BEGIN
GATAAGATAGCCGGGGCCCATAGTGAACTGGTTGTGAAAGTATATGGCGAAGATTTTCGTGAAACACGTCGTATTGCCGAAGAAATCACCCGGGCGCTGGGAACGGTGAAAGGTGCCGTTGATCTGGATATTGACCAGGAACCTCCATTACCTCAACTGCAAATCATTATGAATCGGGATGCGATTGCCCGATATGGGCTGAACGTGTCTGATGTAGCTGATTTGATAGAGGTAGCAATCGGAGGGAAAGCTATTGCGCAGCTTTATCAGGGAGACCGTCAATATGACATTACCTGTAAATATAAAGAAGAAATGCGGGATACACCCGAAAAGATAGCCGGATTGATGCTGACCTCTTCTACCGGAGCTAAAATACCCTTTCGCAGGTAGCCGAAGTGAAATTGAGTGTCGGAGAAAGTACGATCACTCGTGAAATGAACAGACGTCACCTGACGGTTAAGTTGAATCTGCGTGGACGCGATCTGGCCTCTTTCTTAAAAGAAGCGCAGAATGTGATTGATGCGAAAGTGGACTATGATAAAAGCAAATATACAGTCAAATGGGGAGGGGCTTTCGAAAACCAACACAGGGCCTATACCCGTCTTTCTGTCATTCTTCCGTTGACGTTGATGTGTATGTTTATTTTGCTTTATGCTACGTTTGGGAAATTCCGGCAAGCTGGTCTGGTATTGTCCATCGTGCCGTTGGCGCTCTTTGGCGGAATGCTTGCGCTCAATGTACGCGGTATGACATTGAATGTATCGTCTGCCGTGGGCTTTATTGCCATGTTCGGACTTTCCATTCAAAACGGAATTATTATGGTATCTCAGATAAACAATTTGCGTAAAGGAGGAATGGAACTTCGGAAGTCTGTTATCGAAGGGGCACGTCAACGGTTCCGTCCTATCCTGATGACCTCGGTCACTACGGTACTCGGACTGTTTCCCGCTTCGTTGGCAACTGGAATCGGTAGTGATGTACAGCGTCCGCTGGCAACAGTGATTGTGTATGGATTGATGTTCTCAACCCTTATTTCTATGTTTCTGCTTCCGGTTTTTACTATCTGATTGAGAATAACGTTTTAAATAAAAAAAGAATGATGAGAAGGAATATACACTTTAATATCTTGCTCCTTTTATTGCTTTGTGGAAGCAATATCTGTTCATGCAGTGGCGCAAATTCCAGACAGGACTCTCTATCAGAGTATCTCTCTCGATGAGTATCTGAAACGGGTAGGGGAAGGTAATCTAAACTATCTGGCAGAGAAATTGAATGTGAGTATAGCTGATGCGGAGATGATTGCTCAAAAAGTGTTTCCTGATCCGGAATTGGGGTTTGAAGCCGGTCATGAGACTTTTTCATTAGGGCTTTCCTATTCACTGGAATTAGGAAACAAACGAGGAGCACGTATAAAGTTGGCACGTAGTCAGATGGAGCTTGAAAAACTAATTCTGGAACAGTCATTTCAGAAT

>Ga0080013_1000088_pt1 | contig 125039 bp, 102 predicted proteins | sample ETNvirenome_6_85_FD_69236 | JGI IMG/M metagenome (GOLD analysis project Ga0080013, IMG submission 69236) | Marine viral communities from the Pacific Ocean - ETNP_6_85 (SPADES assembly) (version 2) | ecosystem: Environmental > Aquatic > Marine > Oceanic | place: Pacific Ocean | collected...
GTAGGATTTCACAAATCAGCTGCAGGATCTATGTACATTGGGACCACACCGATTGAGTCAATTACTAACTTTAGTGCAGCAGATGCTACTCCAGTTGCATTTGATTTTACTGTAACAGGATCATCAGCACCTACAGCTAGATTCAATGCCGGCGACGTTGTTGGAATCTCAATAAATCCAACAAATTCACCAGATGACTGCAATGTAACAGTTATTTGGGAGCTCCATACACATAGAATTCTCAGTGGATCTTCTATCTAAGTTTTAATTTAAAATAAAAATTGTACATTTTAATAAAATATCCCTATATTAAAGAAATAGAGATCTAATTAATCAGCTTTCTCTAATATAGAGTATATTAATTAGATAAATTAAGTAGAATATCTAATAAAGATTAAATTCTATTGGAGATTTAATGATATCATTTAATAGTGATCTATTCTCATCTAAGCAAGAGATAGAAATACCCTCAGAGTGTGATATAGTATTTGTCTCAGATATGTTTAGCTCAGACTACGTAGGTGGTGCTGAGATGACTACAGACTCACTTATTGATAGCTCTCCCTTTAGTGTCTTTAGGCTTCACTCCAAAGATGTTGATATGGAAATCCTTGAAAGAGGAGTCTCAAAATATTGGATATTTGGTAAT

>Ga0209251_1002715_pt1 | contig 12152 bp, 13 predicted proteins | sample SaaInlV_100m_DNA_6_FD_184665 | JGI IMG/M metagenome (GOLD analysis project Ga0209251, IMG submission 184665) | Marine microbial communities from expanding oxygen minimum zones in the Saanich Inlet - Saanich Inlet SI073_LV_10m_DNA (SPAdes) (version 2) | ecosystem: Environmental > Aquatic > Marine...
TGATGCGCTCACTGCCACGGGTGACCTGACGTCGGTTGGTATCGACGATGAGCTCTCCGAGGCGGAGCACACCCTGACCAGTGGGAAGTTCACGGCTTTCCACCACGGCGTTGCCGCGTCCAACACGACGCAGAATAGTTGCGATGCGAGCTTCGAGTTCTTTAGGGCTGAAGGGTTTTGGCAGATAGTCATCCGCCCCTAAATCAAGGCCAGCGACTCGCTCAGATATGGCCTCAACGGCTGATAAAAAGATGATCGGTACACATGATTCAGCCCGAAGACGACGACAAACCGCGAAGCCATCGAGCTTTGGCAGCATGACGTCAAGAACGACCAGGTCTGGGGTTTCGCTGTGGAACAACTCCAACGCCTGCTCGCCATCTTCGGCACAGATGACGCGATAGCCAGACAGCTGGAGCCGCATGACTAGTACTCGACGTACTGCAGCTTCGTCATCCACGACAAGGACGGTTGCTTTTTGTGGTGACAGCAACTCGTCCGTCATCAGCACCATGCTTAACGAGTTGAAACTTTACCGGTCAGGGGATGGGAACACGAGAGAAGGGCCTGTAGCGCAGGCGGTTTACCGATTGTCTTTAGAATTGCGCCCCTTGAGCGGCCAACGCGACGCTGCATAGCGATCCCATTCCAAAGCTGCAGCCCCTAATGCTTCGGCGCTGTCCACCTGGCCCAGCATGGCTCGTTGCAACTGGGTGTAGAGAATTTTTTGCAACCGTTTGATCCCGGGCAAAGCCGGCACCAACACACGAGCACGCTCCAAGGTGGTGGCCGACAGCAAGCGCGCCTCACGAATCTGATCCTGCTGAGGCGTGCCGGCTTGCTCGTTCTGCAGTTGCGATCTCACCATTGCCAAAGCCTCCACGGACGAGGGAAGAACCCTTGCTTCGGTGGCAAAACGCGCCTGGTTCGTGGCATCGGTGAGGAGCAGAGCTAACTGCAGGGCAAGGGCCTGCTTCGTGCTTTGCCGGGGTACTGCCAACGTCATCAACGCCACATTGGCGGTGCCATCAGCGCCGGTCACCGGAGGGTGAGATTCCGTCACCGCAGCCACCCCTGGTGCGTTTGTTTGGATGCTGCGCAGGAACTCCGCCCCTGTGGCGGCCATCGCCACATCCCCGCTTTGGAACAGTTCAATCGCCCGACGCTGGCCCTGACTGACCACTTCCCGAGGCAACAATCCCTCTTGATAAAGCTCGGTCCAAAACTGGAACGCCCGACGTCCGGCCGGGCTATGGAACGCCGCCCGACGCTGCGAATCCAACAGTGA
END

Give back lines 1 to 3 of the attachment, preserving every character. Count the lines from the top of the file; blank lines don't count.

GATAAGATAGCCGGGGCCCATAGTGAACTGGTTGTGAAAGTATATGGCGAAGATTTTCGTGAAACACGTCGTATTGCCGAAGAAATCACCCGGGCGCTGGGAACGGTGAAAGGTGCCGTTGATCTGGATATTGACCAGGAACCTCCATTACCTCAACTGCAAATCATTATGAATCGGGATGCGATTGCCCGATATGGGCTGAACGTGTCTGATGTAGCTGATTTGATAGAGGTAGCAATCGGAGGGAAAGCTATTGCGCAGCTTTATCAGGGAGACCGTCAATATGACATTACCTGTAAATATAAAGAAGAAATGCGGGATACACCCGAAAAGATAGCCGGATTGATGCTGACCTCTTCTACCGGAGCTAAAATACCCTTTCGCAGGTAGCCGAAGTGAAATTGAGTGTCGGAGAAAGTACGATCACTCGTGAAATGAACAGACGTCACCTGACGGTTAAGTTGAATCTGCGTGGACGCGATCTGGCCTCTTTCTTAAAAGAAGCGCAGAATGTGATTGATGCGAAAGTGGACTATGATAAAAGCAAATATACAGTCAAATGGGGAGGGGCTTTCGAAAACCAACACAGGGCCTATACCCGTCTTTCTGTCATTCTTCCGTTGACGTTGATGTGTATGTTTATTTTGCTTTATGCTACGTTTGGGAAATTCCGGCAAGCTGGTCTGGTATTGTCCATCGTGCCGTTGGCGCTCTTTGGCGGAATGCTTGCGCTCAATGTACGCGGTATGACATTGAATGTATCGTCTGCCGTGGGCTTTATTGCCATGTTCGGACTTTCCATTCAAAACGGAATTATTATGGTATCTCAGATAAACAATTTGCGTAAAGGAGGAATGGAACTTCGGAAGTCTGTTATCGAAGGGGCACGTCAACGGTTCCGTCCTATCCTGATGACCTCGGTCACTACGGTACTCGGACTGTTTCCCGCTTCGTTGGCAACTGGAATCGGTAGTGATGTACAGCGTCCGCTGGCAACAGTGATTGTGTATGGATTGATGTTCTCAACCCTTATTTCTATGTTTCTGCTTCCGGTTTTTACTATCTGATTGAGAATAACGTTTTAAATAAAAAAAGAATGATGAGAAGGAATATACACTTTAATATCTTGCTCCTTTTATTGCTTTGTGGAAGCAATATCTGTTCATGCAGTGGCGCAAATTCCAGACAGGACTCTCTATCAGAGTATCTCTCTCGATGAGTATCTGAAACGGGTAGGGGAAGGTAATCTAAACTATCTGGCAGAGAAATTGAATGTGAGTATAGCTGATGCGGAGATGATTGCTCAAAAAGTGTTTCCTGATCCGGAATTGGGGTTTGAAGCCGGTCATGAGACTTTTTCATTAGGGCTTTCCTATTCACTGGAATTAGGAAACAAACGAGGAGCACGTATAAAGTTGGCACGTAGTCAGATGGAGCTTGAAAAACTAATTCTGGAACAGTCATTTCAGAAT

>Ga0080013_1000088_pt1 | contig 125039 bp, 102 predicted proteins | sample ETNvirenome_6_85_FD_69236 | JGI IMG/M metagenome (GOLD analysis project Ga0080013, IMG submission 69236) | Marine viral communities from the Pacific Ocean - ETNP_6_85 (SPADES assembly) (version 2) | ecosystem: Environmental > Aquatic > Marine > Oceanic | place: Pacific Ocean | collected...
GTAGGATTTCACAAATCAGCTGCAGGATCTATGTACATTGGGACCACACCGATTGAGTCAATTACTAACTTTAGTGCAGCAGATGCTACTCCAGTTGCATTTGATTTTACTGTAACAGGATCATCAGCACCTACAGCTAGATTCAATGCCGGCGACGTTGTTGGAATCTCAATAAATCCAACAAATTCACCAGATGACTGCAATGTAACAGTTATTTGGGAGCTCCATACACATAGAATTCTCAGTGGATCTTCTATCTAAGTTTTAATTTAAAATAAAAATTGTACATTTTAATAAAATATCCCTATATTAAAGAAATAGAGATCTAATTAATCAGCTTTCTCTAATATAGAGTATATTAATTAGATAAATTAAGTAGAATATCTAATAAAGATTAAATTCTATTGGAGATTTAATGATATCATTTAATAGTGATCTATTCTCATCTAAGCAAGAGATAGAAATACCCTCAGAGTGTGATATAGTATTTGTCTCAGATATGTTTAGCTCAGACTACGTAGGTGGTGCTGAGATGACTACAGACTCACTTATTGATAGCTCTCCCTTTAGTGTCTTTAGGCTTCACTCCAAAGATGTTGATATGGAAATCCTTGAAAGAGGAGTCTCAAAATATTGGATATTTGGTAAT